I checked out the other team. They didn’t feel like my opponent, but I sized them up for the sake of the team. Mason High School. They’d always had a strong team. This certainly wasn’t their first time to the state championships, so they had that one up on us. Their forwards were fast and good shots. I was glad I wouldn’t be going up against them that day. Lucky. Relieved. That would’ve been the worst day to crack under the pressure of being a defender.

I warmed up with the team, silent through it all. I didn’t really have anyone to talk to, and I didn’t want to bother anyone who was trying to focus. I was just along for the ride. Like a little kid on bring your kid to work day. They showed me how it was done and I watched with awe.

The only problem I had with being so quiet was that I was alone with my thoughts, which was the worst. I wanted to feel like everyone else on the team. Pure pride and satisfaction. But when I was pondering these thoughts, I came to the conclusion that everyone hated me. I did half the work, had a tenth of the talent, but still got this once-in-a-lifetime opportunity.  It just didn’t make sense.

I couldn’t bear the thought of it anymore, so I looked around and took it all in. It was beautiful. The sky was dark black and the stadium lights shone down on us like spotlights. The field was pristine. A field I would’ve loved to play on, just not that day. I had felt myself falling out of love with the game for a while at this point, but this vision ignited a spark that would last just a few months more. Sure, that spark was meant to burn out eventually, but it kept me going for a little while longer.

I looked at the student section and saw all of these familiar faces, but I didn’t make eye contact with a single one because none of them were looking at me.

And why would they? They were looking at the 2012 dream team! A perfect season with 23 wins, 108 total goals scored with just 5 goals against. Led by Maddy Williams and Molly Whitacre–amazing athletes who went on to play at Purdue and Ohio University. Goalkeeper Chloe Buehler who came back from a devastating injury, only to break records and save the team countless times throughout the season. These were the players to watch. Who was I? Sammy Neiswander, junior, wasn’t she on JV? Oh, Sean’s little sister! He’s so good! Sucks about his ACL though…

That was my legacy. My brother was a player that I never lived up to, but his time got cut short due to a very unfortunate ACL tear. Then he went and tore his other one. Twice. He would never play soccer again. This game that he adored stabbed him in the back, and now he has to watch other people do what he had once dedicated his life to.

It wasn’t fair that I was living what was so many people’s dreams when I had done nothing thus far to deserve it.

I thought of the all the others. I thought of the girls whose places I took. Becca, Kenzi, Vicki, Maddy. They were all older than me, all arguably more talented and more suited for the team than me. Why was I the one chosen? Because I played defense? Because I stayed healthy throughout my entire career? Those weren’t good enough reasons for me.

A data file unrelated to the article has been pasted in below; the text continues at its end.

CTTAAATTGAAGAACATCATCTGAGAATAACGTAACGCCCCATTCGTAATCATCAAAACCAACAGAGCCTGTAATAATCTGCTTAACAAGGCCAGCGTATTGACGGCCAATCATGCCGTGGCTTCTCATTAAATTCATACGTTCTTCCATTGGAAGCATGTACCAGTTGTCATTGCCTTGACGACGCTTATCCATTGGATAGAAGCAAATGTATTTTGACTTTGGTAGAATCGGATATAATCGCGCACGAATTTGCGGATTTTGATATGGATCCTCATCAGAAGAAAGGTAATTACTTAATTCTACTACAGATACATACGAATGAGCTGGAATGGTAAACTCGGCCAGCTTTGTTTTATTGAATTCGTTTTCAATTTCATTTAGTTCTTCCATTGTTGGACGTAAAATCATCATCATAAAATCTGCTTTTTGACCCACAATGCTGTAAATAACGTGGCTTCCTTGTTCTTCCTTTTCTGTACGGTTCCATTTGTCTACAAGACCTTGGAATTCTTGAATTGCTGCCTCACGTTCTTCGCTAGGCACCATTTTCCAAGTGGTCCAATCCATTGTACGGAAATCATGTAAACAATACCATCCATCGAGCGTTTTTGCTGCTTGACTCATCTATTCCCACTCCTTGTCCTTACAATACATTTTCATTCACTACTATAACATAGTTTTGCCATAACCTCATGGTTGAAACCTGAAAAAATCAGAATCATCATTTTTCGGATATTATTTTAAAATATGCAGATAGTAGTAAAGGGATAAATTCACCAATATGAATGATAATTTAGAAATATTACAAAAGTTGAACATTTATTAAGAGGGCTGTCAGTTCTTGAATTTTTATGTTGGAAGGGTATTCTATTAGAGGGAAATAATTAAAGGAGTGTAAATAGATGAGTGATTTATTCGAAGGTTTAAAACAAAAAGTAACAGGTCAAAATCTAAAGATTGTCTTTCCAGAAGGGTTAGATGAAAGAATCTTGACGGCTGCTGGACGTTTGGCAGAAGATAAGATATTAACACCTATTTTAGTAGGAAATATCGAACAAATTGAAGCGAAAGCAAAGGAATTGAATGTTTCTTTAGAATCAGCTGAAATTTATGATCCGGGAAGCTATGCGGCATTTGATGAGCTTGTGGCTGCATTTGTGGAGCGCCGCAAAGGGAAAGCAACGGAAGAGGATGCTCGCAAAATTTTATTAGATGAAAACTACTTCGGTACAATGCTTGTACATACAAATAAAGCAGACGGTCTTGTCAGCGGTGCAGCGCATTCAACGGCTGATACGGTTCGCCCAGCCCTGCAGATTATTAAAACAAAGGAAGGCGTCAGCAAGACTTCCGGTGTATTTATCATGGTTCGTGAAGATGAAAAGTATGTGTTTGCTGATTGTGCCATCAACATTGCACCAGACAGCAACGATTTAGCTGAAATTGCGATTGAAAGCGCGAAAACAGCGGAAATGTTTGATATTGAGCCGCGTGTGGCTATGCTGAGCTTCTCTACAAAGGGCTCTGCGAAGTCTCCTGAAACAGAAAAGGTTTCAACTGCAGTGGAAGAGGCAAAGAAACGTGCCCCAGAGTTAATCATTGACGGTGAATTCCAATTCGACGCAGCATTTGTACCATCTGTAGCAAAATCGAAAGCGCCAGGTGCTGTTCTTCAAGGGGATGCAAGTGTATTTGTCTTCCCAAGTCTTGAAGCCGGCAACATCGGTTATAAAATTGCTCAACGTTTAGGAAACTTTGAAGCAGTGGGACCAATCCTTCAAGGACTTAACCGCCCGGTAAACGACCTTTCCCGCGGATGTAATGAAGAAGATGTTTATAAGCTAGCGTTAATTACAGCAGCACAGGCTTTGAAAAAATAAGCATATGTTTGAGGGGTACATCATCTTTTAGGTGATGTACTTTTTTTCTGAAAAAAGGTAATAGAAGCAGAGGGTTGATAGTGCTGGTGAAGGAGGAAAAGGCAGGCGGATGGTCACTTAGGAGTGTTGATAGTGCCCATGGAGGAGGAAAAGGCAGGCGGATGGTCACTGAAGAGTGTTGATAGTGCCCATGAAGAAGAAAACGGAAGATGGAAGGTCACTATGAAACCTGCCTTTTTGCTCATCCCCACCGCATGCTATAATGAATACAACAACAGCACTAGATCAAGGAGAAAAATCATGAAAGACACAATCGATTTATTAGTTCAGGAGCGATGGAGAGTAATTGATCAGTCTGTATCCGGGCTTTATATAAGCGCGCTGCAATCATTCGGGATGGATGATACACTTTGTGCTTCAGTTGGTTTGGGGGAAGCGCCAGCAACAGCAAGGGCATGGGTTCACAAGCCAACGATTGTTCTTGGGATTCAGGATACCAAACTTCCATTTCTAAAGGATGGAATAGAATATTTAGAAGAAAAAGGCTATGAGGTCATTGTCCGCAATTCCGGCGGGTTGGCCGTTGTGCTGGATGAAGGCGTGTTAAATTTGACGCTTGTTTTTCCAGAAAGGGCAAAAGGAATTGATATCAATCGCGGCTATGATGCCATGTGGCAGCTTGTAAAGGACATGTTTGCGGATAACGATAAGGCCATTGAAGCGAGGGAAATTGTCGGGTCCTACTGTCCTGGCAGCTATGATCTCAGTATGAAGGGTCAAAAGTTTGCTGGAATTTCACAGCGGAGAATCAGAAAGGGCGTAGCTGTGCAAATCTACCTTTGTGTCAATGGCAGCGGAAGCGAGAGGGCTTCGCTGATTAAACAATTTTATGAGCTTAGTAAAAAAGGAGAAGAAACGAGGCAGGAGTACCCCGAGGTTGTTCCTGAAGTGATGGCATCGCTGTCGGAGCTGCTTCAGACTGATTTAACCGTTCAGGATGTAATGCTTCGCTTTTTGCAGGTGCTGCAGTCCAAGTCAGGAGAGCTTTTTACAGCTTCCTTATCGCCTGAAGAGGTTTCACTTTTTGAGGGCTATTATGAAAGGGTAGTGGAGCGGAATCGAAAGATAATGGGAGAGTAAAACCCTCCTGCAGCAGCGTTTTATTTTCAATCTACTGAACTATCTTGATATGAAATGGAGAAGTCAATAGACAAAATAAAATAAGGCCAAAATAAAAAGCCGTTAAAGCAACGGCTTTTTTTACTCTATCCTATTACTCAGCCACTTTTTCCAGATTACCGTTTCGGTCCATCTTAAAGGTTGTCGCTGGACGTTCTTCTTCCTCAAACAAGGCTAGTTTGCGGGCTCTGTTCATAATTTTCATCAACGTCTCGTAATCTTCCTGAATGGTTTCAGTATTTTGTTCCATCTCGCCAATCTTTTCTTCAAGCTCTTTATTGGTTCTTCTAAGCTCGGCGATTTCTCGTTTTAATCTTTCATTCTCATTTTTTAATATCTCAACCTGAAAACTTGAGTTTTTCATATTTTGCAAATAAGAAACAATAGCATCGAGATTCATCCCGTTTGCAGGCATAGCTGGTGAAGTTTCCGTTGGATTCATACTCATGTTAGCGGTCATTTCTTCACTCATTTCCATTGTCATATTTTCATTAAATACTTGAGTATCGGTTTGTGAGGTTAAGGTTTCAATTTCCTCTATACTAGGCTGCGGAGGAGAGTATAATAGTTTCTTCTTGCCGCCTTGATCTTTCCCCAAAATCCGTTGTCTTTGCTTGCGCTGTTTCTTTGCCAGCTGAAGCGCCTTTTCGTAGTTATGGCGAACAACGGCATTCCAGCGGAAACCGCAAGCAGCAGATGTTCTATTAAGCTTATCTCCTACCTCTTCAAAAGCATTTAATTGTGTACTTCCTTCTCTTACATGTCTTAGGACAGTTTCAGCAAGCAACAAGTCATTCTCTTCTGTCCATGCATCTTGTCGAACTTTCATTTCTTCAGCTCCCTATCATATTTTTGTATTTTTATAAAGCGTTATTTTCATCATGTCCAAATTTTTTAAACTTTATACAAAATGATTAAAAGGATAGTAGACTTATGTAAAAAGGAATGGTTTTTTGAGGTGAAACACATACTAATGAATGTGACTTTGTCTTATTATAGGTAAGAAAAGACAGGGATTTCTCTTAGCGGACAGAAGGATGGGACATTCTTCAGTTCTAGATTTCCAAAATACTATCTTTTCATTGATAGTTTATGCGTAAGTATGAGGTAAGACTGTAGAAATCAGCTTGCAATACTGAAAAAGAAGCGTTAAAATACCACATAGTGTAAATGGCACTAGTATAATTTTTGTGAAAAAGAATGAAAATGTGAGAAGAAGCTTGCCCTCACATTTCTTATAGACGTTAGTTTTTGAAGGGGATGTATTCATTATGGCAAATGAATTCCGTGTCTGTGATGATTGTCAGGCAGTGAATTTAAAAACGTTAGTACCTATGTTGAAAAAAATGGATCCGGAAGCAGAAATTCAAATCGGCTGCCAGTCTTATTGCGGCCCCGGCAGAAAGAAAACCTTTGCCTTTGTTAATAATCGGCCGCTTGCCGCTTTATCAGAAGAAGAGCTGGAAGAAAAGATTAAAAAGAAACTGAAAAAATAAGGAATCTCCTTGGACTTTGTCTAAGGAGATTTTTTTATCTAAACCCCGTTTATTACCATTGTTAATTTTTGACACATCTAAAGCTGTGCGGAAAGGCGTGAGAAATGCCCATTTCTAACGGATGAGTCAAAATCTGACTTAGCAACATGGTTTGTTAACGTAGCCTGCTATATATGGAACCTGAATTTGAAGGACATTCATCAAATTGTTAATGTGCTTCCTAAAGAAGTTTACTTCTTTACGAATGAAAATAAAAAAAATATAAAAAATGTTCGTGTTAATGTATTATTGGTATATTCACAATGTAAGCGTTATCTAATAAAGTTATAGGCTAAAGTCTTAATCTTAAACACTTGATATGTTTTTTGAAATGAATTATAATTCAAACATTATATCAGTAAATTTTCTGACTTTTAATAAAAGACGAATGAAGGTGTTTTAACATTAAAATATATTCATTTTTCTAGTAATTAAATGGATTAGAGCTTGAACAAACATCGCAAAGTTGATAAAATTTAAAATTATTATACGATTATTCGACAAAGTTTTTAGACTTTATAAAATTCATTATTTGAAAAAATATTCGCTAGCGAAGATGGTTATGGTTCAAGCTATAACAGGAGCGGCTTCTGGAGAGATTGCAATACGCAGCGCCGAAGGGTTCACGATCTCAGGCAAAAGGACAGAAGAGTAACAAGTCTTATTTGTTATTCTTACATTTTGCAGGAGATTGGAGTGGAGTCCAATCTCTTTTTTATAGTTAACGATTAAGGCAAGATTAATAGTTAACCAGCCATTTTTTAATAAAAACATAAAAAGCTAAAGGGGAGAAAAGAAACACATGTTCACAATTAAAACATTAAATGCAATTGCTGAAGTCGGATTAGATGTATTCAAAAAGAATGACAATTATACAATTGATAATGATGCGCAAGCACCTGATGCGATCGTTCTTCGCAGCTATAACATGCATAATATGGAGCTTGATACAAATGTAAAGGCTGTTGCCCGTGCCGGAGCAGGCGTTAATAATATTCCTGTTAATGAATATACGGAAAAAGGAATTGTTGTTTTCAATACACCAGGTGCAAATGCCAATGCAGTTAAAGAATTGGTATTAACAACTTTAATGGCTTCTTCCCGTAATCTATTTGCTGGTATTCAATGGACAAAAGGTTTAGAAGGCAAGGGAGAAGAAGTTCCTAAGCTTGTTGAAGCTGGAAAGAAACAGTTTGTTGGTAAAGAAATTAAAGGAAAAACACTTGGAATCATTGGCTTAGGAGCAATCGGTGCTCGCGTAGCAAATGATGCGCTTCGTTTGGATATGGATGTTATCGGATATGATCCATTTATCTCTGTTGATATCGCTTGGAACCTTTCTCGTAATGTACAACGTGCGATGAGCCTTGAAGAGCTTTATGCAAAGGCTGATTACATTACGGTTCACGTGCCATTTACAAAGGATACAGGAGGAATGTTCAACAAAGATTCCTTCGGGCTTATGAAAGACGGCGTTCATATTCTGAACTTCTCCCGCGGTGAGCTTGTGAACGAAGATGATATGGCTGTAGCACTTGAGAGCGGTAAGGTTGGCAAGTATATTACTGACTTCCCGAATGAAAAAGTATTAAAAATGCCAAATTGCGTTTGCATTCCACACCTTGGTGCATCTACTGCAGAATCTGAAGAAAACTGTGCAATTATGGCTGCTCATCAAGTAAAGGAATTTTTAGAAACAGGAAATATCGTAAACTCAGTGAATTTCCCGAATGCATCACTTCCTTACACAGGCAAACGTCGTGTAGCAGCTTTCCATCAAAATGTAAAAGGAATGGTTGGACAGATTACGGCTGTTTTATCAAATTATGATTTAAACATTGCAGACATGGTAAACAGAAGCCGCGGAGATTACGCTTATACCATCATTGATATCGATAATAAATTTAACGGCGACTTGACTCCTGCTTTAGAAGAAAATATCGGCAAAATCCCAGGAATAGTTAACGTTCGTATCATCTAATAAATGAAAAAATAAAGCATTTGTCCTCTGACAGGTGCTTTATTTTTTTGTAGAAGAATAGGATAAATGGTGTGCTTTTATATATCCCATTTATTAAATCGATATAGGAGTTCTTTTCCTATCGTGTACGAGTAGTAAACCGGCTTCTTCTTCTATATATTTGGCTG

I turned my attention back to the stands. I studied the sea of parents, overwhelmed with pride for their talented children. After all, this is what these soccer moms had been dreaming of for over a decade. All of the time, effort, and money. All of the carpooling and snack schedules and kissing the asses of the various coaches. All of it was paid off for them. They were living through their daughters that day, so life was good.

I looked back at the student section. Something kept drawing my eyes back to them. I was meant to be up there with them. I was a poser on the field. A glorified fan, really. I was dressed to play, but we all knew that I would be warming the bench all night.

And that I did. Sure, I was invested in the game. I sat on the edge of my seat. I jumped at every shot a player made and thanked God every time Chloe saved the day. And I rushed the field with every other person dressed in a black and gold jersey when the 90 minutes were up, thinking what every other person in the stands was thinking that night.

They did it! They won the state championships!

The game had ended. My own personal Hell that involved me sitting on the bench, drowning in my thoughts and contradicting feelings, was finally over. But it was really just the beginning.

I got swept up in the whole mess of it. We were recognized at a basketball game, the Walleye game, the state house, and the holiday parade. We signed hundreds of Christmas cards and set them to local businesses, thanking them for their support. We got sweatshirts, sweatpants, t-shirts and jewelry, all labeled 2012 State Champion.

What an achievement.

Countless girls have told me how that night was the single best night of their life. How that is their favorite memory from high school and how that is the biggest accomplishment they’ve ever made. And how can I disagree? What have I done that is bigger than being a part of that team?

Until I can come up with a good answer, I have to live with this. With my face on the wall of Perrysburg High School. With my jersey hung up in my room with my name engraved in perfect font. With my state ring, gathering dust inside my jewelry box, haunting me. I can never wear it because I never earned it, but I can’t get rid of it because it’s proof of my greatest success.

And soon it won’t fit. My fingers won’t always be the same size that they were when I was 16. I just hope that when the day comes that it is too small, I won’t need it anymore.